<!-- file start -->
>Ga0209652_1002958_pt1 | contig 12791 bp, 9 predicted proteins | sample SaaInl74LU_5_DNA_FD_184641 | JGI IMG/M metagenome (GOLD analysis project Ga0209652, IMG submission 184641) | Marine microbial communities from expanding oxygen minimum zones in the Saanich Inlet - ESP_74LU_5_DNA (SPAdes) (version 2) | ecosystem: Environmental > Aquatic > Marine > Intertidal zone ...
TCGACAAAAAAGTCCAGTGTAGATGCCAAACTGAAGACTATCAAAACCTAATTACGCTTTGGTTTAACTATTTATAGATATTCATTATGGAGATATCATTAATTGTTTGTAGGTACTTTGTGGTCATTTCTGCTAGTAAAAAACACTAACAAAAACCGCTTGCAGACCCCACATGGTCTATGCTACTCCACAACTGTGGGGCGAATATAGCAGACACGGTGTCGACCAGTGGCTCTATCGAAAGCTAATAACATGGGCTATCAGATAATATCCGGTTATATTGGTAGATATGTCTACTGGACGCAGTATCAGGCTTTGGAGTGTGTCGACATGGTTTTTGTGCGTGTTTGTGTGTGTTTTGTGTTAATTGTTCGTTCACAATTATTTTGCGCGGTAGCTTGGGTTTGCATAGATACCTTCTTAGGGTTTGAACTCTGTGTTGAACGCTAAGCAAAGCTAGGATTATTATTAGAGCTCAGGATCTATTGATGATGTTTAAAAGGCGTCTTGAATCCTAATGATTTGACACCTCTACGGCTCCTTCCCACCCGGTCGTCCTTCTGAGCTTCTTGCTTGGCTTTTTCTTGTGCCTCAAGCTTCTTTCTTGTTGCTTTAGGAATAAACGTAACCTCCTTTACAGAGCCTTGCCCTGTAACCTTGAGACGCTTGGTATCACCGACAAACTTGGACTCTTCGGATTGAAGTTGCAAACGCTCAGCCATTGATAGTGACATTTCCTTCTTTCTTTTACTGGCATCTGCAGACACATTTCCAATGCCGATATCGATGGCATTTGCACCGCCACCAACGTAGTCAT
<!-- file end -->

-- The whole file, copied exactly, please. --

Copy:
>Ga0209652_1002958_pt1 | contig 12791 bp, 9 predicted proteins | sample SaaInl74LU_5_DNA_FD_184641 | JGI IMG/M metagenome (GOLD analysis project Ga0209652, IMG submission 184641) | Marine microbial communities from expanding oxygen minimum zones in the Saanich Inlet - ESP_74LU_5_DNA (SPAdes) (version 2) | ecosystem: Environmental > Aquatic > Marine > Intertidal zone ...
TCGACAAAAAAGTCCAGTGTAGATGCCAAACTGAAGACTATCAAAACCTAATTACGCTTTGGTTTAACTATTTATAGATATTCATTATGGAGATATCATTAATTGTTTGTAGGTACTTTGTGGTCATTTCTGCTAGTAAAAAACACTAACAAAAACCGCTTGCAGACCCCACATGGTCTATGCTACTCCACAACTGTGGGGCGAATATAGCAGACACGGTGTCGACCAGTGGCTCTATCGAAAGCTAATAACATGGGCTATCAGATAATATCCGGTTATATTGGTAGATATGTCTACTGGACGCAGTATCAGGCTTTGGAGTGTGTCGACATGGTTTTTGTGCGTGTTTGTGTGTGTTTTGTGTTAATTGTTCGTTCACAATTATTTTGCGCGGTAGCTTGGGTTTGCATAGATACCTTCTTAGGGTTTGAACTCTGTGTTGAACGCTAAGCAAAGCTAGGATTATTATTAGAGCTCAGGATCTATTGATGATGTTTAAAAGGCGTCTTGAATCCTAATGATTTGACACCTCTACGGCTCCTTCCCACCCGGTCGTCCTTCTGAGCTTCTTGCTTGGCTTTTTCTTGTGCCTCAAGCTTCTTTCTTGTTGCTTTAGGAATAAACGTAACCTCCTTTACAGAGCCTTGCCCTGTAACCTTGAGACGCTTGGTATCACCGACAAACTTGGACTCTTCGGATTGAAGTTGCAAACGCTCAGCCATTGATAGTGACATTTCCTTCTTTCTTTTACTGGCATCTGCAGACACATTTCCAATGCCGATATCGATGGCATTTGCACCGCCACCAACGTAGTCAT